2. Eliminate the expectation of a college education. Another thing my kids have heard from an early age is that they don't have to go to college in the first place. Again, simple – and, yet, breathtakingly liberating. The question of “if” college must precede the question of “which” college – and how to pay for it. Our culture assumes that higher education is necessary for true success, but that’s bogus – and our kids need to hear that. We've been telling our children – in words and actions – that a college degree is not at all necessary for a happy, fulfilling, and productive life. “Look at the plumbers and HVAC guys that work on our home; look at the managers of the McDonald's and the Chick-fil-A,” we’d say. “They all might have college degrees, but they didn't need them to get where they are. You don't need one either!”

    As far as the intellectual benefits that accrue from a liberal arts education – the exposure to new ideas, the give and take of the best kind of collegiate discourse – there’s a lot to be said for simply stocking your home with a mess of books and engaging your children in actual conversation and deliberation (which requires the jettisoning of iGadgets, either intermittently or permanently). If they go to college, they’ll be ready for more of the same; if they don’t go to college, they’ll be accustomed to the kind of ongoing self-education that will serve them well, regardless of what path they choose.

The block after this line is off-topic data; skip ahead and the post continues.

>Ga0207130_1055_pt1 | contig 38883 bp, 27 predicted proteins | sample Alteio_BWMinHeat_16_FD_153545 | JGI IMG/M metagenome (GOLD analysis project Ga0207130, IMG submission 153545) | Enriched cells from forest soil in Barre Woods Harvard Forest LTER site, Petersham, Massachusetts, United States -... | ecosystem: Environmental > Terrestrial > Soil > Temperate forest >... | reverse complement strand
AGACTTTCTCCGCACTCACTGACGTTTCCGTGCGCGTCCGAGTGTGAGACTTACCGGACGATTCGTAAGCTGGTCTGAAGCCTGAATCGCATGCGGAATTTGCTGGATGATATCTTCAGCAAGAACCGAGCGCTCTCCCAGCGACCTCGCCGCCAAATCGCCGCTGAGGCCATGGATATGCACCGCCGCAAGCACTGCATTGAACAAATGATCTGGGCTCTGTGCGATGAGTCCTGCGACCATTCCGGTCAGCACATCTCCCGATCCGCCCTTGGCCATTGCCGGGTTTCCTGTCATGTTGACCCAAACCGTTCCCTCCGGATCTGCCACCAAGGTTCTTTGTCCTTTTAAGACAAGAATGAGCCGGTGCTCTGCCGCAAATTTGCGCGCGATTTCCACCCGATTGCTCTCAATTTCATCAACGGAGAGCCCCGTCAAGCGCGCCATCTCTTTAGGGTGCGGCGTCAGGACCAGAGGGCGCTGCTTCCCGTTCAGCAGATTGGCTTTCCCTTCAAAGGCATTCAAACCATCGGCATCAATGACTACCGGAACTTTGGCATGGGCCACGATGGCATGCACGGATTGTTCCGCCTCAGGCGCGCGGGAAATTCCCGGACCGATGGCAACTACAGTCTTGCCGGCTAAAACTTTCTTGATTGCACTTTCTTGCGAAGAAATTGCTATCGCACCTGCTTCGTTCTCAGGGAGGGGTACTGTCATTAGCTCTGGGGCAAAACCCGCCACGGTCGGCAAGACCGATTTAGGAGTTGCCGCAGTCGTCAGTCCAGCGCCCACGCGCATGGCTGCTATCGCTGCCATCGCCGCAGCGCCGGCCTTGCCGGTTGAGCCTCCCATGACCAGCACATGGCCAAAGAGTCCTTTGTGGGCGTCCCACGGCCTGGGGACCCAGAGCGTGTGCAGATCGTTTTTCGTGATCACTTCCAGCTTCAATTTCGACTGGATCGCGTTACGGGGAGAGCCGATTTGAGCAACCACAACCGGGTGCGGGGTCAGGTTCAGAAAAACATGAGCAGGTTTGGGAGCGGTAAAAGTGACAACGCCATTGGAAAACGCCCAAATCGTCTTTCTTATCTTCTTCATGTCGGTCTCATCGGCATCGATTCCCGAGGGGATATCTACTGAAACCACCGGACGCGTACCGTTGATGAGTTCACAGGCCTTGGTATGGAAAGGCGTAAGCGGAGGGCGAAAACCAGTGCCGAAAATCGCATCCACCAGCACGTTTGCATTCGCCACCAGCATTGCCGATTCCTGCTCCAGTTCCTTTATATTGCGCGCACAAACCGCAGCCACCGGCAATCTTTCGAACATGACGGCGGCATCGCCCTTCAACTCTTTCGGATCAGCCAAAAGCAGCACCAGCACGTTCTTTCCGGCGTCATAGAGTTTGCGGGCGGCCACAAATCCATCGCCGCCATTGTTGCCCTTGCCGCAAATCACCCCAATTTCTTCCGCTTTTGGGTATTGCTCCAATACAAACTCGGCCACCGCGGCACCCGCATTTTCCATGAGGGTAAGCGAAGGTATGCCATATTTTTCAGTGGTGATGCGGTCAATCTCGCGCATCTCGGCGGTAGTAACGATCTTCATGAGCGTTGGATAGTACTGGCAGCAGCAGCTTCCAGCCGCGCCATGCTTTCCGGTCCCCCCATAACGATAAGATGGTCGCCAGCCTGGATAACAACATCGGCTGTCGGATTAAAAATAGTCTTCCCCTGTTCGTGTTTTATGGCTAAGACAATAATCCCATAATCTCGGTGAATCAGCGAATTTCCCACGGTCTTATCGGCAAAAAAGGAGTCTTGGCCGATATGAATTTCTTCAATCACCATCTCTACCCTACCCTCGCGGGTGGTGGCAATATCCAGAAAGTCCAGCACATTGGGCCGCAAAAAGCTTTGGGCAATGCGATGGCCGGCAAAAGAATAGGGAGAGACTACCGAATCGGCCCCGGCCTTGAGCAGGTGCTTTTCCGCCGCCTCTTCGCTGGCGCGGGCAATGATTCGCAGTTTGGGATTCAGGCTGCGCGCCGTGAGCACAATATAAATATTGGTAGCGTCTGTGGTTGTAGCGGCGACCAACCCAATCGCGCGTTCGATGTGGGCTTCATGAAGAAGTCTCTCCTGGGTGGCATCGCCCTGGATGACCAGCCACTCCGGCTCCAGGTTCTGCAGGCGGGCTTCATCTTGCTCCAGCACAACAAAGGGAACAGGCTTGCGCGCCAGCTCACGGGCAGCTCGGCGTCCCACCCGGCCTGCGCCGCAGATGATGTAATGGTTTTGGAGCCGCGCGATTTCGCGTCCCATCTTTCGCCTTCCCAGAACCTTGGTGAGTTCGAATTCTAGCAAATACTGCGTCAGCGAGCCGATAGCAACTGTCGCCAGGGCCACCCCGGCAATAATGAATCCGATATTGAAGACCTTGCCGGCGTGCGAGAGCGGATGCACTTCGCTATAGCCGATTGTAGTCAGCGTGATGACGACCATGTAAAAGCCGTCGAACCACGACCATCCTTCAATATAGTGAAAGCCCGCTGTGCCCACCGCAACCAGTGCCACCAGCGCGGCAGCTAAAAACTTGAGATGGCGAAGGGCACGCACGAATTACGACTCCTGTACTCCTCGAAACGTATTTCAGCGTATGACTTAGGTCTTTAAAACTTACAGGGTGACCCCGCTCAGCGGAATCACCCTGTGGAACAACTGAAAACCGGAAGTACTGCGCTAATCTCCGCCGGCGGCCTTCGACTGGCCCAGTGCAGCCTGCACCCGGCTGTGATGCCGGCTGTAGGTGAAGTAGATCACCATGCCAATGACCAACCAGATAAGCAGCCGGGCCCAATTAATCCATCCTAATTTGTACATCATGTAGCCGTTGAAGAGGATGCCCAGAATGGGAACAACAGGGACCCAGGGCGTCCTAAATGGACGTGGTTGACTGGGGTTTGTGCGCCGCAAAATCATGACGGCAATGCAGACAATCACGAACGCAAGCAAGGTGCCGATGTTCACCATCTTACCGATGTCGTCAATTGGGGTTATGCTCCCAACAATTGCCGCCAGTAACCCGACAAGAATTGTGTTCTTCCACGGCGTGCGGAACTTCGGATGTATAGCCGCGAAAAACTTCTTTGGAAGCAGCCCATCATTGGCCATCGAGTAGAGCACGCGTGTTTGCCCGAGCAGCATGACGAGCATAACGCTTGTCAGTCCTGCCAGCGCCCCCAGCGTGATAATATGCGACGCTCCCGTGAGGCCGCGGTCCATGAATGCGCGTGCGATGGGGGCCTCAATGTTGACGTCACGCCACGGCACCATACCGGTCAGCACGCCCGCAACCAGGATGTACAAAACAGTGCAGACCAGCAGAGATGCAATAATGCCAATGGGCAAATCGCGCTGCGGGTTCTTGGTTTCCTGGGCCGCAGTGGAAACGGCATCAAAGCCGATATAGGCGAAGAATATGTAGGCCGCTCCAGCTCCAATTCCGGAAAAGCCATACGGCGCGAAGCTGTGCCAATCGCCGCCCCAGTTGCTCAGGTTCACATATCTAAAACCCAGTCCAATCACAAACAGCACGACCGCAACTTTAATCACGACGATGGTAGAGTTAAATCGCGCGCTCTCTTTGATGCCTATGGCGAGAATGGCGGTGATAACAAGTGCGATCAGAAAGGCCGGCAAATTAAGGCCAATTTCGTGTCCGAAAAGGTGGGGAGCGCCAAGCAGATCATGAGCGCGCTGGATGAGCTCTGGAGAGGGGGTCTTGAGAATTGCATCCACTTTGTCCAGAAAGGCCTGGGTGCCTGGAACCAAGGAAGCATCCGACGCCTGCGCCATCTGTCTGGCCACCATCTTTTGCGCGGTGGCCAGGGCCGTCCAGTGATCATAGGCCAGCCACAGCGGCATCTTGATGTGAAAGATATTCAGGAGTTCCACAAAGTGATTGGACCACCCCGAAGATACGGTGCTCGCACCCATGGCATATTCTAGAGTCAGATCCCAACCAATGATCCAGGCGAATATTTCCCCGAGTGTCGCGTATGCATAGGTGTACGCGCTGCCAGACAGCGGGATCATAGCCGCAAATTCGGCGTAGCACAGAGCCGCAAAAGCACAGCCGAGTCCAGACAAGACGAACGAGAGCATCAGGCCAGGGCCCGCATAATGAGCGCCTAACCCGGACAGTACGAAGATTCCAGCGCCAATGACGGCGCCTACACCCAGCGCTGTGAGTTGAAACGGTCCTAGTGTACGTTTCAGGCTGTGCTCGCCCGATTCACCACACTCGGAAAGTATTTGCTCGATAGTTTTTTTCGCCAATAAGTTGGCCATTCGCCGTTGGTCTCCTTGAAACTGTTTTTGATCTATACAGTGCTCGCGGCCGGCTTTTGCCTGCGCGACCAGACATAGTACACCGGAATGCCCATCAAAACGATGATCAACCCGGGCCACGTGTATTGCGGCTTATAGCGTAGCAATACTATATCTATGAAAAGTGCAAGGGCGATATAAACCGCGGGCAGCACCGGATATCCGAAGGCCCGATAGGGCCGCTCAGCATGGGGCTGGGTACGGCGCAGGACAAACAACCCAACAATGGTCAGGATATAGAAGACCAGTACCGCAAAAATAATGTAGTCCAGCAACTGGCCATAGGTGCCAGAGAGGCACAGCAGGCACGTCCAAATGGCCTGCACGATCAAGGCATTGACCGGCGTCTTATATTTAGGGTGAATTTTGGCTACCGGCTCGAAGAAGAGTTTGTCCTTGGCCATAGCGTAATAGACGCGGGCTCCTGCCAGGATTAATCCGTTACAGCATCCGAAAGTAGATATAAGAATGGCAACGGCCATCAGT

3. Embrace relative voluntary poverty. Here’s the most controversial dimension of my system, perhaps, but it seems to have worked out all right for us, at least as far as educational opportunities are concerned. With a family of nine and a modest income, we've always hovered near Uncle Sam's official poverty level. Sure, my wife and I could've sought higher-income jobs, but that would've had (among other consequences) an impact on the kind and degree of aid my kids would've been eligible for. In Indiana, we've qualified for the state voucher program, which has meant that my children have been able to go to private (Catholic) schools at little out-of-pocket cost to ourselves. In addition, we've also qualified for Indiana’s “21st-Century Scholars” program, which provides full tuition and other benefits for those who attend in-state colleges.

    Moreover, we're getting along fine – who needs a new car every couple of years? a big barn of a house? vacations in Florida or Europe? My responsibilities as a dad primarily comprise providing for the essential needs of my kids, ensuring their adequate formation (catechetically, sacramentally) in the Faith, and helping them transition to adult life eventually. That’s it. More money, just for the sake of more money, might well interfere with those goals. And a full-ticket, prestigious college education can be bankrupting in more ways than one.

All that leads us back (finally) to A Hidden Life. It’s director Malick’s paean to Blessed Franz Jägerstätter, the Austrian husband, father, and farmer who gave up his life rather than bend his knee to Hitler’s murderous regime. Franz was a Catholic conscientious objector before Catholic conscientious objection was a thing, and his witness actually influenced the teaching of the Church on the subject – especially its explicit recognition in Vatican II’s Gaudium et Spes: “It seems right that laws make humane provisions for the case of those who for reasons of conscience refuse to bear arms…” (79). No such laws allowed for Jägerstätter to escape the guillotine in 1943 at the age of 36.